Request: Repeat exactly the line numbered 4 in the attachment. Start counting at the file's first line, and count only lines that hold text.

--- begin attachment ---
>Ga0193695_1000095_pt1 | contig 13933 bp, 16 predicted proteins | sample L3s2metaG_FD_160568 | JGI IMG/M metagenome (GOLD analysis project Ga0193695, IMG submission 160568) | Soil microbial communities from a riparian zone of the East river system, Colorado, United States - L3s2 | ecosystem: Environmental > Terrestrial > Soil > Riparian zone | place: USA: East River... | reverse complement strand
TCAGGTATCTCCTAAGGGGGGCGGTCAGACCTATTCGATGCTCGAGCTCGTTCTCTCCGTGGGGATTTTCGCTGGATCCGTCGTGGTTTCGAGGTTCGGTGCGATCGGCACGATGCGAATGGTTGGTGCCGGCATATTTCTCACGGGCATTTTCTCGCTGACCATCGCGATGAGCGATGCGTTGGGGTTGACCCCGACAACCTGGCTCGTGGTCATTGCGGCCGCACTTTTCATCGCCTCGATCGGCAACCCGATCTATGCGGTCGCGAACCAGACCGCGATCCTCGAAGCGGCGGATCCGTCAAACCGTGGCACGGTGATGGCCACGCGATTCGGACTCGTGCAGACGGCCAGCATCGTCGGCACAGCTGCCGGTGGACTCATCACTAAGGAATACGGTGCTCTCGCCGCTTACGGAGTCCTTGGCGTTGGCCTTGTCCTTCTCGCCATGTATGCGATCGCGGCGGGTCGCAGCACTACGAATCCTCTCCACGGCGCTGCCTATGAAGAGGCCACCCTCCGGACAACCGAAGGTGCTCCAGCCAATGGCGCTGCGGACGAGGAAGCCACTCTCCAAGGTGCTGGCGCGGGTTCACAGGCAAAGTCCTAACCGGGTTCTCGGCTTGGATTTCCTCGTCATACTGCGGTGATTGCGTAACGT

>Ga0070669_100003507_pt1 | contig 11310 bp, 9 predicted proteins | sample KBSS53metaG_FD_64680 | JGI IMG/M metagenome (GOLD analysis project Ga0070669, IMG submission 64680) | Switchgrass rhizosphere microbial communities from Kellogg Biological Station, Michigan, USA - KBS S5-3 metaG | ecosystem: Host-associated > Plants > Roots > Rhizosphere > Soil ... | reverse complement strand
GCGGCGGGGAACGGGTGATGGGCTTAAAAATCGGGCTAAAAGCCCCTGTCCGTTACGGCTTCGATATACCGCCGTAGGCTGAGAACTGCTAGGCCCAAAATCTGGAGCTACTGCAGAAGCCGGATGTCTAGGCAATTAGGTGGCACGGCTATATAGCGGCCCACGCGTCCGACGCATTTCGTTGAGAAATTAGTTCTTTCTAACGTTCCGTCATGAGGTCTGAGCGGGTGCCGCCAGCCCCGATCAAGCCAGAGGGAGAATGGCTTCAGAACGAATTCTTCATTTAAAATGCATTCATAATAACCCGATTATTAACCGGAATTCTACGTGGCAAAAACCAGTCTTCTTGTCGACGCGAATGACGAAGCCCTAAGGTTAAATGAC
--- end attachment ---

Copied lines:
GCGGCGGGGAACGGGTGATGGGCTTAAAAATCGGGCTAAAAGCCCCTGTCCGTTACGGCTTCGATATACCGCCGTAGGCTGAGAACTGCTAGGCCCAAAATCTGGAGCTACTGCAGAAGCCGGATGTCTAGGCAATTAGGTGGCACGGCTATATAGCGGCCCACGCGTCCGACGCATTTCGTTGAGAAATTAGTTCTTTCTAACGTTCCGTCATGAGGTCTGAGCGGGTGCCGCCAGCCCCGATCAAGCCAGAGGGAGAATGGCTTCAGAACGAATTCTTCATTTAAAATGCATTCATAATAACCCGATTATTAACCGGAATTCTACGTGGCAAAAACCAGTCTTCTTGTCGACGCGAATGACGAAGCCCTAAGGTTAAATGAC